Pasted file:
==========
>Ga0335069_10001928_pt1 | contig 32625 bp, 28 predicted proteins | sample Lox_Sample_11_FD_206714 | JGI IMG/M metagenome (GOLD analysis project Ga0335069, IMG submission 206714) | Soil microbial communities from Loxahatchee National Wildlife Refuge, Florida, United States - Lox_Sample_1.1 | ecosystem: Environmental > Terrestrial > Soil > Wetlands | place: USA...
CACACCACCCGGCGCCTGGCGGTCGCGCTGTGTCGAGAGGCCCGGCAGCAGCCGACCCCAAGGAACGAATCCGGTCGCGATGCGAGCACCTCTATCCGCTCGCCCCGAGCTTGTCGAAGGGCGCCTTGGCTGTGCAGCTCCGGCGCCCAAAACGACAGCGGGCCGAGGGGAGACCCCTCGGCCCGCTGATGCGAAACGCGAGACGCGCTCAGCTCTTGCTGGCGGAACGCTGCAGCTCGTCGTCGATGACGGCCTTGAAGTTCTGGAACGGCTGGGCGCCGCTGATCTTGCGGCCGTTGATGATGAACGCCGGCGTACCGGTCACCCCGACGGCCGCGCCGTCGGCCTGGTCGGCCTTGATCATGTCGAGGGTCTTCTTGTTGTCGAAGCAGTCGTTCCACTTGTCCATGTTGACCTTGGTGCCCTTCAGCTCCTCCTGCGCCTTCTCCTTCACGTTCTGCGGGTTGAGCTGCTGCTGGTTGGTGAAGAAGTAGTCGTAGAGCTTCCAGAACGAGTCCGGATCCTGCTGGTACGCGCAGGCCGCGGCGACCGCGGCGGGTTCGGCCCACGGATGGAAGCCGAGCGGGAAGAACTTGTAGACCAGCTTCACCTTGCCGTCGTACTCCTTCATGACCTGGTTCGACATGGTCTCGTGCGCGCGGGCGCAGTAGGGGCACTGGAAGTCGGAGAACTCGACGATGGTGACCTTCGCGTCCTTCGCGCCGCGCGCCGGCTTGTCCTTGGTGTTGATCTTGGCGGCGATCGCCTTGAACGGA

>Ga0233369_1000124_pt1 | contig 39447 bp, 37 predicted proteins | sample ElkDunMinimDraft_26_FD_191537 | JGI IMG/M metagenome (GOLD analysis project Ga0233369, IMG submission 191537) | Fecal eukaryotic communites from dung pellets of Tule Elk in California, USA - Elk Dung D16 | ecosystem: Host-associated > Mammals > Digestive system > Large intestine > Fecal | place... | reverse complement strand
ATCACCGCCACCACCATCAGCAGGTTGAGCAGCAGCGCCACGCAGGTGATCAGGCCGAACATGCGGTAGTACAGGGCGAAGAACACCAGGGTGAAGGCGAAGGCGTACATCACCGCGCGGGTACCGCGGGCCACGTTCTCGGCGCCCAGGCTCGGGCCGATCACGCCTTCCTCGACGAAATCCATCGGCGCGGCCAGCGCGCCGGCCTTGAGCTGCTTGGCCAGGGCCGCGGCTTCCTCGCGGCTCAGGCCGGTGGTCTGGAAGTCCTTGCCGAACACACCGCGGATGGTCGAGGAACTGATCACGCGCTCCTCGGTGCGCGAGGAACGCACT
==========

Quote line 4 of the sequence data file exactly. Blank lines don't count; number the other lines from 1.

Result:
ATCACCGCCACCACCATCAGCAGGTTGAGCAGCAGCGCCACGCAGGTGATCAGGCCGAACATGCGGTAGTACAGGGCGAAGAACACCAGGGTGAAGGCGAAGGCGTACATCACCGCGCGGGTACCGCGGGCCACGTTCTCGGCGCCCAGGCTCGGGCCGATCACGCCTTCCTCGACGAAATCCATCGGCGCGGCCAGCGCGCCGGCCTTGAGCTGCTTGGCCAGGGCCGCGGCTTCCTCGCGGCTCAGGCCGGTGGTCTGGAAGTCCTTGCCGAACACACCGCGGATGGTCGAGGAACTGATCACGCGCTCCTCGGTGCGCGAGGAACGCACT